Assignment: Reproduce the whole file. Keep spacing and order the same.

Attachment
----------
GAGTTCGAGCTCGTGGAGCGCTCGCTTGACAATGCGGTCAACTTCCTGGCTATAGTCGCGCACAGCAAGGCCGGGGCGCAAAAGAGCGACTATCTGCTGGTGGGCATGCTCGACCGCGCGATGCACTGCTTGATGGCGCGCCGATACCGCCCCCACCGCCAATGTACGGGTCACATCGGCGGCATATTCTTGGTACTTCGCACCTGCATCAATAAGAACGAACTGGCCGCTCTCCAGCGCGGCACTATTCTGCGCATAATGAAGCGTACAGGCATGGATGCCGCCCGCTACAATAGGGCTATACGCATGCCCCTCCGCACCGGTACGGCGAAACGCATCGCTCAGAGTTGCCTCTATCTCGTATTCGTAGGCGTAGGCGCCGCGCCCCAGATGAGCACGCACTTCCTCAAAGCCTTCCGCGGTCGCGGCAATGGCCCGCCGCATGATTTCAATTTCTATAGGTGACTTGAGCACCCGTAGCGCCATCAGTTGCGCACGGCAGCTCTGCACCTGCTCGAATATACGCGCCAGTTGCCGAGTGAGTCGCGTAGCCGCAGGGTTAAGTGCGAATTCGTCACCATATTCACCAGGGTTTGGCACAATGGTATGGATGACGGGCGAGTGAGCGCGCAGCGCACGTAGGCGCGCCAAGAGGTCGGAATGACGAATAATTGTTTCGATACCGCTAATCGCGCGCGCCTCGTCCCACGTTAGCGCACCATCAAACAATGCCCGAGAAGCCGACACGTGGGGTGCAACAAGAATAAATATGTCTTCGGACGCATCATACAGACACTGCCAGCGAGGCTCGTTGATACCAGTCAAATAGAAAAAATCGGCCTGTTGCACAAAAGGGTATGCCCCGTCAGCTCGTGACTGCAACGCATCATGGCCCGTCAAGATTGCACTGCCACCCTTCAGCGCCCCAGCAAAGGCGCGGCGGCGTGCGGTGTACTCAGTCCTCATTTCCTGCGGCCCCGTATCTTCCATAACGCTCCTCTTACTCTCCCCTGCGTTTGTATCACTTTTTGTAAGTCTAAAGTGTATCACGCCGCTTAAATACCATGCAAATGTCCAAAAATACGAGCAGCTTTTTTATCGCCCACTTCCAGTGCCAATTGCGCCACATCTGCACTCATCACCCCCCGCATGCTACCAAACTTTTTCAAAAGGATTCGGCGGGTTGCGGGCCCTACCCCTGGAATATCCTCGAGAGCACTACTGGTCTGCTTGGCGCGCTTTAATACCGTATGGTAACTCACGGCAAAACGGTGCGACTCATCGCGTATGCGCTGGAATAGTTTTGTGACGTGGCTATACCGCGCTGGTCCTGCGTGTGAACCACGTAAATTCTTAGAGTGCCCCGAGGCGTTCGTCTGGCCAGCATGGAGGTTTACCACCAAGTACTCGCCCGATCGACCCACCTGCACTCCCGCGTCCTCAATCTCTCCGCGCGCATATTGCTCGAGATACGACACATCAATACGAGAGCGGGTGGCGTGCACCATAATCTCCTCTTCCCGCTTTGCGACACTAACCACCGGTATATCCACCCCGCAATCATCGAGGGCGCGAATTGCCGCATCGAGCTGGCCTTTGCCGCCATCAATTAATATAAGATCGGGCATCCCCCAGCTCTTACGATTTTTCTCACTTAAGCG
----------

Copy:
GAGTTCGAGCTCGTGGAGCGCTCGCTTGACAATGCGGTCAACTTCCTGGCTATAGTCGCGCACAGCAAGGCCGGGGCGCAAAAGAGCGACTATCTGCTGGTGGGCATGCTCGACCGCGCGATGCACTGCTTGATGGCGCGCCGATACCGCCCCCACCGCCAATGTACGGGTCACATCGGCGGCATATTCTTGGTACTTCGCACCTGCATCAATAAGAACGAACTGGCCGCTCTCCAGCGCGGCACTATTCTGCGCATAATGAAGCGTACAGGCATGGATGCCGCCCGCTACAATAGGGCTATACGCATGCCCCTCCGCACCGGTACGGCGAAACGCATCGCTCAGAGTTGCCTCTATCTCGTATTCGTAGGCGTAGGCGCCGCGCCCCAGATGAGCACGCACTTCCTCAAAGCCTTCCGCGGTCGCGGCAATGGCCCGCCGCATGATTTCAATTTCTATAGGTGACTTGAGCACCCGTAGCGCCATCAGTTGCGCACGGCAGCTCTGCACCTGCTCGAATATACGCGCCAGTTGCCGAGTGAGTCGCGTAGCCGCAGGGTTAAGTGCGAATTCGTCACCATATTCACCAGGGTTTGGCACAATGGTATGGATGACGGGCGAGTGAGCGCGCAGCGCACGTAGGCGCGCCAAGAGGTCGGAATGACGAATAATTGTTTCGATACCGCTAATCGCGCGCGCCTCGTCCCACGTTAGCGCACCATCAAACAATGCCCGAGAAGCCGACACGTGGGGTGCAACAAGAATAAATATGTCTTCGGACGCATCATACAGACACTGCCAGCGAGGCTCGTTGATACCAGTCAAATAGAAAAAATCGGCCTGTTGCACAAAAGGGTATGCCCCGTCAGCTCGTGACTGCAACGCATCATGGCCCGTCAAGATTGCACTGCCACCCTTCAGCGCCCCAGCAAAGGCGCGGCGGCGTGCGGTGTACTCAGTCCTCATTTCCTGCGGCCCCGTATCTTCCATAACGCTCCTCTTACTCTCCCCTGCGTTTGTATCACTTTTTGTAAGTCTAAAGTGTATCACGCCGCTTAAATACCATGCAAATGTCCAAAAATACGAGCAGCTTTTTTATCGCCCACTTCCAGTGCCAATTGCGCCACATCTGCACTCATCACCCCCCGCATGCTACCAAACTTTTTCAAAAGGATTCGGCGGGTTGCGGGCCCTACCCCTGGAATATCCTCGAGAGCACTACTGGTCTGCTTGGCGCGCTTTAATACCGTATGGTAACTCACGGCAAAACGGTGCGACTCATCGCGTATGCGCTGGAATAGTTTTGTGACGTGGCTATACCGCGCTGGTCCTGCGTGTGAACCACGTAAATTCTTAGAGTGCCCCGAGGCGTTCGTCTGGCCAGCATGGAGGTTTACCACCAAGTACTCGCCCGATCGACCCACCTGCACTCCCGCGTCCTCAATCTCTCCGCGCGCATATTGCTCGAGATACGACACATCAATACGAGAGCGGGTGGCGTGCACCATAATCTCCTCTTCCCGCTTTGCGACACTAACCACCGGTATATCCACCCCGCAATCATCGAGGGCGCGAATTGCCGCATCGAGCTGGCCTTTGCCGCCATCAATTAATATAAGATCGGGCATCCCCCAGCTCTTACGATTTTTCTCACTTAAGCG